Can Indi Energy’s Sodium-ion battery solve the problem of stubble burning in India?
October and November are the most festive months of the year in India. Though for northern India, the ecstatic celebrations get marred by the severe pollution levels across the entire region! One of the prominent culprits is Stubble Burning which destabilizes our climate, as well as our health. India’s farmers burn their crop residue twice a year, and the smoke usually dissipates rapidly in the summer. However, during winters, it traps half of our country beneath a thick layer of smog due to the cold weather and reduced wind speed. Indie Energy’s indigenously developed Sodium-ion batteries might just be the answer to India’s burning issue of stubble!
Why do farmers burn stubble in India?
Punjab, Haryana, and Western Uttar Pradesh led the country’s green revolution in 1966 by encouraging farmers to rotate wheat and paddy crops and utilizing modern technology to boost crop production. It was intended to make India self-sufficient in grain production. In recent decades, mechanized combine harvesters have grown in popularity across the country. The reasons for this are the high wages of labor during the harvesting season, a consistent labor shortage, and unpredictable weather. As a result, combined harvesters are the most economical and efficient solution for farmers.
Combine harvesters leave behind a lot of straw stubble that needs to be removed, or else it will attract termites and pests that can damage the next crop. The optimum course of action is to let the stubble decompose and turn it into fertilizer, but this can take one to two months. Farmers, however, do not have enough time because the soil needs to be prepared for the next harvest. The manual removal of stubble is also a financial drain for them and since the paddy residue is high in silica, it makes it unfair for it to be used as animal feed. For these reasons, crop residues are intentionally burned, as they are cheap, convenient, and easy to dispose of.
What are the stubble burning effects on the environment?
During the burning process, carbon monoxide, methane, polycyclic aromatic hydrocarbons, and volatile organic compounds are released into the atmosphere, contributing to the nation’s greenhouse gas emissions. In addition, it substantially contributes to winter haze and smog in Delhi and surrounding states by drastically deteriorating the air quality index.
Furthermore, stubble burning emits fine particulates that can get trapped in the lungs, causing severe respiratory issues and increasing lung cancer risk. Not only do farmers end up suffering health consequences, but burning crop residue adversely affects soil fertility by killing microbes needed to keep the soil nutrient-rich. Aside from that, the heat from the fire penetrates the soil, increasing erosion and moisture loss. This will lead to more disease-prone crops in the future.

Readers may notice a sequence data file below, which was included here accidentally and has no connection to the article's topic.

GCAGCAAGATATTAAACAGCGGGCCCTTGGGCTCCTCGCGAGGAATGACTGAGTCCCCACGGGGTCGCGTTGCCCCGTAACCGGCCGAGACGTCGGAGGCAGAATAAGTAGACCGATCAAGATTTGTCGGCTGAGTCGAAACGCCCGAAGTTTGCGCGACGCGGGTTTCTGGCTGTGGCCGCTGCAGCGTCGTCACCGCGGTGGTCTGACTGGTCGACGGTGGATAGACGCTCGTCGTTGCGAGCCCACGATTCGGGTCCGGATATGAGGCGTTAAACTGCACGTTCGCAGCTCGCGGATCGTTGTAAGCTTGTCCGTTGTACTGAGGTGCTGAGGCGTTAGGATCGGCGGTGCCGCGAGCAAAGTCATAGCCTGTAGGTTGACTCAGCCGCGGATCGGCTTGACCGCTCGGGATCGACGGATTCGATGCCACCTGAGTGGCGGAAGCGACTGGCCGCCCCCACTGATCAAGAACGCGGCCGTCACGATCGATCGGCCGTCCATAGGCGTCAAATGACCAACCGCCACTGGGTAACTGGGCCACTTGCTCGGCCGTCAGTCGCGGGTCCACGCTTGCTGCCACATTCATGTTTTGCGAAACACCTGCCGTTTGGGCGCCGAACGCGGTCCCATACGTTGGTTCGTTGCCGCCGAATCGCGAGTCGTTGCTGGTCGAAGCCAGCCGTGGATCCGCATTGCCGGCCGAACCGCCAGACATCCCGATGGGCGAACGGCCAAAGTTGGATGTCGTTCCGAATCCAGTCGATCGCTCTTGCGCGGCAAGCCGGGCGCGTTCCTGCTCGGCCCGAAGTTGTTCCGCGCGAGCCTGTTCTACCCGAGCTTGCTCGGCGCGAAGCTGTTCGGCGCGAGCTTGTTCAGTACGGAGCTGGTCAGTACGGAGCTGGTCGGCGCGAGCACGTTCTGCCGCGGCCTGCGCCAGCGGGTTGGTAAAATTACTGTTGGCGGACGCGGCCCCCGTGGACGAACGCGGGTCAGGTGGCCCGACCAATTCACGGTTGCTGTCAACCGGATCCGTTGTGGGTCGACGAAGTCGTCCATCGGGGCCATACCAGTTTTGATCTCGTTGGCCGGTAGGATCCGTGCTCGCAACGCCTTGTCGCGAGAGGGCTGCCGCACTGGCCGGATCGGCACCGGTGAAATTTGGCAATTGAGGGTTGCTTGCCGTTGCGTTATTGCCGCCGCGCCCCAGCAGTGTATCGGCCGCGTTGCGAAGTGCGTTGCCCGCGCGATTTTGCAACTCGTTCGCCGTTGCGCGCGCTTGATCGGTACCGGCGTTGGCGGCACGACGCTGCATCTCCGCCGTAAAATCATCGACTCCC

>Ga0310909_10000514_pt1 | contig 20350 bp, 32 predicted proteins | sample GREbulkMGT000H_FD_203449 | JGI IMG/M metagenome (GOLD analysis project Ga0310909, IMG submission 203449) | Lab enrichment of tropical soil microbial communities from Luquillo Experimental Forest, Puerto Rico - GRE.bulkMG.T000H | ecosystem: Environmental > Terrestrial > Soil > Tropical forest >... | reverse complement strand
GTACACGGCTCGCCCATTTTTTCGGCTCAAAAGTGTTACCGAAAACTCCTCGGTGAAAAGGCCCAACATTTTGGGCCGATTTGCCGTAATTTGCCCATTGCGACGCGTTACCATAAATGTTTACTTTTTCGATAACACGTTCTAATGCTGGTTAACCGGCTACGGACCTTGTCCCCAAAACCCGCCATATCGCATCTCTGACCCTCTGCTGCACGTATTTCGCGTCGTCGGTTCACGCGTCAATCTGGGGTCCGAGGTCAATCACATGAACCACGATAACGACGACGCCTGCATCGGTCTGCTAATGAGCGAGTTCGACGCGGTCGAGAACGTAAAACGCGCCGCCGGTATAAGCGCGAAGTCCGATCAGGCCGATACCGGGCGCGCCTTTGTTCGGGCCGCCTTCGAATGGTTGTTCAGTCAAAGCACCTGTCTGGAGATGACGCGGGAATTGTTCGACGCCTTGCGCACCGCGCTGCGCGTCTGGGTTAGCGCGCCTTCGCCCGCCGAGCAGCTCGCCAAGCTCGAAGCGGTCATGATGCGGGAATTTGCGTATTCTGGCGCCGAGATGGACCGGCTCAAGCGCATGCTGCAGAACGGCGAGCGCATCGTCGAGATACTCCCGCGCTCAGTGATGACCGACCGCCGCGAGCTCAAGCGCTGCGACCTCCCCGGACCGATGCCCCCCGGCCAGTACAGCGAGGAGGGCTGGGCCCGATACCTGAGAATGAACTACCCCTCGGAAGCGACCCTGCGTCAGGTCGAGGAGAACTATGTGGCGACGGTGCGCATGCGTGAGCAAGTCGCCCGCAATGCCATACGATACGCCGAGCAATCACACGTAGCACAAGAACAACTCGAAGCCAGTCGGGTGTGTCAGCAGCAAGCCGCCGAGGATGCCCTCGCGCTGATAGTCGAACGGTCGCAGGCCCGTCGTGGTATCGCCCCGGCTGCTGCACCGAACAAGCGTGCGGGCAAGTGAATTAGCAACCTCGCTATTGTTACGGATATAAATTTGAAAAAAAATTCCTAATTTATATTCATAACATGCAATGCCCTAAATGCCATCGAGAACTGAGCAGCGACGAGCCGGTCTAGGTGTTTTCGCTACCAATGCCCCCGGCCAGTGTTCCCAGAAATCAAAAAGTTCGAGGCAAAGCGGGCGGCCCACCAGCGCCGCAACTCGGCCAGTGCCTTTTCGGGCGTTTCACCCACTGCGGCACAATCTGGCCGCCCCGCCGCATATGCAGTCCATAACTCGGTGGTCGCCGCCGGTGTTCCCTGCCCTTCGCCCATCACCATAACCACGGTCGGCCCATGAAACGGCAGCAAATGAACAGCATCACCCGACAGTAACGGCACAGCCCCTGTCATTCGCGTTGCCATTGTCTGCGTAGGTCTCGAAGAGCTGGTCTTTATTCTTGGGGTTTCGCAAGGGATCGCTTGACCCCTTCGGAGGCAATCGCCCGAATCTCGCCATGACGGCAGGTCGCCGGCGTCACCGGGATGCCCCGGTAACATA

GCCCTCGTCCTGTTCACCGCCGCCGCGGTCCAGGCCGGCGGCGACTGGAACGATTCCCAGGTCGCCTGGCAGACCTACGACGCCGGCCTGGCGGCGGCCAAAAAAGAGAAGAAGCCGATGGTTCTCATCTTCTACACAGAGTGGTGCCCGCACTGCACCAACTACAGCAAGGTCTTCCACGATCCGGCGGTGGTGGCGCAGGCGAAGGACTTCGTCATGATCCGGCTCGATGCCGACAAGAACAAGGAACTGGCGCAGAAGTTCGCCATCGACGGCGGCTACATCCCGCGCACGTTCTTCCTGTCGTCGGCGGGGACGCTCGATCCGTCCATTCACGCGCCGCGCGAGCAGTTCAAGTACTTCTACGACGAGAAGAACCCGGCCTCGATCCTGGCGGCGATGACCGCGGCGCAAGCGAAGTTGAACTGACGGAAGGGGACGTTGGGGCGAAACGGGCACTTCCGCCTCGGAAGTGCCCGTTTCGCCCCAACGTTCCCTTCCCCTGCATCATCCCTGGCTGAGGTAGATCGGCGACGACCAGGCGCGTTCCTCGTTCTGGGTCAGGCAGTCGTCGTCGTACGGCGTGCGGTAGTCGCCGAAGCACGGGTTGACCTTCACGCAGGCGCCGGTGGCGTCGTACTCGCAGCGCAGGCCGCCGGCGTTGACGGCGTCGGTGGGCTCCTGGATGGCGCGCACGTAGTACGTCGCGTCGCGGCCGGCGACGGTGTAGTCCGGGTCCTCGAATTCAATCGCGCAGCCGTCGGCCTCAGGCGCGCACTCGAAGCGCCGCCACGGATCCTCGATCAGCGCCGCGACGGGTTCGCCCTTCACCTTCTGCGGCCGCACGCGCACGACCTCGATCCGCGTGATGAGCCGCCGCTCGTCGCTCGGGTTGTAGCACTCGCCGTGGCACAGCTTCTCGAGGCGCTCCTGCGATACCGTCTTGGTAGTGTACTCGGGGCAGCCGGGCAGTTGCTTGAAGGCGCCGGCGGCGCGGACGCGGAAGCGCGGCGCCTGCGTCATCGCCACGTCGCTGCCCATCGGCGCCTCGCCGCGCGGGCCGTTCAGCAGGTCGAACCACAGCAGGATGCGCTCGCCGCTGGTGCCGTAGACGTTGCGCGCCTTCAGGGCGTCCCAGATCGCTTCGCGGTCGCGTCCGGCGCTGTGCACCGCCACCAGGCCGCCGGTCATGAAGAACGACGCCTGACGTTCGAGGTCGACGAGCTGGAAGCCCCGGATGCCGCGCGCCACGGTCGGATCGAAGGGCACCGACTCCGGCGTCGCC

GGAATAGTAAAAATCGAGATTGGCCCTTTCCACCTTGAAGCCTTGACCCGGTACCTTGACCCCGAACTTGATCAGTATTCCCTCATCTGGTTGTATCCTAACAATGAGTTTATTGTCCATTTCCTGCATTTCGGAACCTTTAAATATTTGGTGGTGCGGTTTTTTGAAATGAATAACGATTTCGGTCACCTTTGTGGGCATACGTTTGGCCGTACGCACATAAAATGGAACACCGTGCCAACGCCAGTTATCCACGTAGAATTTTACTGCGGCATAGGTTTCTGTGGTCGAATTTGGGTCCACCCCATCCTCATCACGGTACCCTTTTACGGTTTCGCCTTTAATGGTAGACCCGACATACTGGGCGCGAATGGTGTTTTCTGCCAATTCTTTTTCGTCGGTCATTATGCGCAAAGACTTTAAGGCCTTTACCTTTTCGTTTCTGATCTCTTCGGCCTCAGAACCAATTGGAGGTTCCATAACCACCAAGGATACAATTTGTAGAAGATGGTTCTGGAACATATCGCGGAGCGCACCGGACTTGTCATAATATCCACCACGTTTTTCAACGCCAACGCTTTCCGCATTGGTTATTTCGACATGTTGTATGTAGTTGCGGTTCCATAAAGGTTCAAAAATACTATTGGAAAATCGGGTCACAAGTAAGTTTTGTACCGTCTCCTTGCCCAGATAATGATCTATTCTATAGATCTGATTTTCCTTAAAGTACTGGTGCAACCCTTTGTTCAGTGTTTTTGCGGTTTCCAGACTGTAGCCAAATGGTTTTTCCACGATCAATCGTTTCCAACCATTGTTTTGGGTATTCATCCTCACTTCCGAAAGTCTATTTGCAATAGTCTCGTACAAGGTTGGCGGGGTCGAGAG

Stubble burning alternatives brought by the government
There have been attempts by the government to prevent stubble burning, even banning it. They have offered incentives and pitched alternatives, such as “Happy Seeders,” a machine that cuts stubble and plants wheat seeds at the same time, but renting it is not financially feasible for all farmers. Despite fines, prison sentences, and other punishments, those who burn crop residue do not seem discouraged.
Can this (Stubble) burning issue be countered by Indi Energy?
Indi Energy, an energy storage firm based in Uttarakhand, has developed an effective solution that can prevent this from happening in the future. In place of lead-acid batteries and lithium-ion batteries, they developed their own patented sodium-ion batteries. Indi Energy’s sodium-ion batteries have the distinct advantage of using “hard carbon,” derived from straw stubble and biomass, and have exceptional electrochemical capabilities.
In addition to the fact that biomass is not a scarce resource, Indi Energy will be able to produce its sodium-ion batteries for a fraction of the price, with performance similar to lithium-ion batteries and a much longer lifespan than conventional batteries. It not only helps farmers financially as they can sell their unutilized crop residue but also exceedingly benefits the environment since no crop residues get torched. That is the rationale behind their adoption of the moniker “the common man’s battery” to describe their creation.
The advent of Indi Energy has enabled India’s transformation towards sustainable, independent, and self-sufficient energy production. We should make the most of this opportunity to reverse ecological damage before it’s too late.